Cave organisms are the 'monsters' of the underground world and studying them invariably raises interesting questions about the ways evolution has equipped them to survive in permanent darkness and low-energy environments. Undertaking ecological studies in caves and other subterranean habitats is not only challenging because they are difficult to access, but also because the domain is so different from what we know from the surface, with no plants at the base of food chains and with a nearly constant microclimate year-round.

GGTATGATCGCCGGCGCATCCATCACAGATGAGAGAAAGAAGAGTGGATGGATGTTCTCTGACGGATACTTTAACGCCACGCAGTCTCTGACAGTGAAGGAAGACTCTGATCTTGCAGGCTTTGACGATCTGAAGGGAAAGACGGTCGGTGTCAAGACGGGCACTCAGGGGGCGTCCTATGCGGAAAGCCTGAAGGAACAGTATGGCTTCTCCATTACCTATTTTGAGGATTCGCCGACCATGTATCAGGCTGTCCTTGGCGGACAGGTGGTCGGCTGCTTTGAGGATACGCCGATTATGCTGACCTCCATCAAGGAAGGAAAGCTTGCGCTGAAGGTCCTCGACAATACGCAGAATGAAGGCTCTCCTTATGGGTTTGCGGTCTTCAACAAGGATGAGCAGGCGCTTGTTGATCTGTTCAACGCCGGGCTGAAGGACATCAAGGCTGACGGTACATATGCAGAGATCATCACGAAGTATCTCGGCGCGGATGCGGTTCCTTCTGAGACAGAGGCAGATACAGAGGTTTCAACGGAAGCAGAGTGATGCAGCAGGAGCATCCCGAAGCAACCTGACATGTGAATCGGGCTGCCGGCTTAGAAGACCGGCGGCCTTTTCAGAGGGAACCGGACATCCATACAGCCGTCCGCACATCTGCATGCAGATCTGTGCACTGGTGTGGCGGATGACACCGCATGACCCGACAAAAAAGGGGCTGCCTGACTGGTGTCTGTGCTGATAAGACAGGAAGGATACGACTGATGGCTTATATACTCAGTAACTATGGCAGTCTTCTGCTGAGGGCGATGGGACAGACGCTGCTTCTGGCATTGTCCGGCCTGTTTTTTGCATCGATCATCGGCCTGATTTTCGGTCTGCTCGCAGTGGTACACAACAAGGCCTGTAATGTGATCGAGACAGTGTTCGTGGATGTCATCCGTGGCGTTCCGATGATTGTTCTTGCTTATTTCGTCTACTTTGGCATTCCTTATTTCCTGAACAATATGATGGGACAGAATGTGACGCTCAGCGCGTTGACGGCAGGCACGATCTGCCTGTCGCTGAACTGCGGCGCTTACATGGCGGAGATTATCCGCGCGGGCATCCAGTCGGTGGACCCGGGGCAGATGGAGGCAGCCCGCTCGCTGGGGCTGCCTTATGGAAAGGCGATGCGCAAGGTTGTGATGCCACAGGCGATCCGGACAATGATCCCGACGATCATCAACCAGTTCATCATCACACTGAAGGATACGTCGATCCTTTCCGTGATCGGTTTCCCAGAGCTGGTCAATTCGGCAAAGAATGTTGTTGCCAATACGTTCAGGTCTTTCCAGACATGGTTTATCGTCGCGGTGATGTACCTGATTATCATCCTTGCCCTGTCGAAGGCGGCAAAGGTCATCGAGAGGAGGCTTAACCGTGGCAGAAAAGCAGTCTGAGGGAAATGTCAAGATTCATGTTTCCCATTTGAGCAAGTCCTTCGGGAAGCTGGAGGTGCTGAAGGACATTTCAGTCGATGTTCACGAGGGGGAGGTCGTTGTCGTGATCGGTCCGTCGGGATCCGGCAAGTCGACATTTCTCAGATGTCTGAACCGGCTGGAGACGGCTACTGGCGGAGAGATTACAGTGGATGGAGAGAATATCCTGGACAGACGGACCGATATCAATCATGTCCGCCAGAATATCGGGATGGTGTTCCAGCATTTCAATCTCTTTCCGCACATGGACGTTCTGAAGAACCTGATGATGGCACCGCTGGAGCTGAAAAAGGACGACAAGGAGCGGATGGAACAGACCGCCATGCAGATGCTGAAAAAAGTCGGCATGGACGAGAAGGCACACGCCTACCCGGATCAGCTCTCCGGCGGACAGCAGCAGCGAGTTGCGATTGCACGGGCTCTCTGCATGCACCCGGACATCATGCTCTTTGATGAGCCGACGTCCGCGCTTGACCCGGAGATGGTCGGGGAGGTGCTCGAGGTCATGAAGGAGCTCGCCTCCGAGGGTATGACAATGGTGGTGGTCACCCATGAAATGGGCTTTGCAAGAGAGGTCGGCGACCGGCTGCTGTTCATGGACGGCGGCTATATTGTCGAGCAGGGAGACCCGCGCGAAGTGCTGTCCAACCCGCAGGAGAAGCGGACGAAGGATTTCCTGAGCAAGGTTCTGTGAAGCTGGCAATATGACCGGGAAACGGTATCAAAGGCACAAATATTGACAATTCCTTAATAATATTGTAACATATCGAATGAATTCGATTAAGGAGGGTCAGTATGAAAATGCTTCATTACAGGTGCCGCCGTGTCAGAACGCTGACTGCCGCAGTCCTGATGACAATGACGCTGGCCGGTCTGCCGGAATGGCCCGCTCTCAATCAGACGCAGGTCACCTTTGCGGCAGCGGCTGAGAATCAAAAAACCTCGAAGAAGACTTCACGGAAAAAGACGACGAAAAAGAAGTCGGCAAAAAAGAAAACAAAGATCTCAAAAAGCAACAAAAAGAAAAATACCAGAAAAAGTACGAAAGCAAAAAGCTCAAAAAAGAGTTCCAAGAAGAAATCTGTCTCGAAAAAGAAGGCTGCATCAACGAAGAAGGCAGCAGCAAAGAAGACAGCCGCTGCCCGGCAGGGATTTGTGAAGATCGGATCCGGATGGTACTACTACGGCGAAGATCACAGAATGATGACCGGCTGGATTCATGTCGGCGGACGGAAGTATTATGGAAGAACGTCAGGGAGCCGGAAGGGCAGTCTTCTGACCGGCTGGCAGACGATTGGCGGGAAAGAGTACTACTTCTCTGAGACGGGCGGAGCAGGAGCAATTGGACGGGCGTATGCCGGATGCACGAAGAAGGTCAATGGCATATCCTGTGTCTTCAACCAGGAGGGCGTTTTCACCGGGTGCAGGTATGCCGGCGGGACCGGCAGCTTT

The research presented here answers key questions such as how a constant environment can produce the enormous biodiversity seen below ground, what adaptations and peculiarities allow subterranean organisms to thrive, and how they are affected by the constraints of their environment. This book is divided into six main parts, which address: the habitats of cave animals; their complex diversity; the environmental factors that support that diversity; individual case studies of cave ecosystems; and of the conservation challenges they face; all of which culminate in proposals for future research directions. Given its breadth of coverage, it offers an essential reference guide for graduate students and established researchers alike.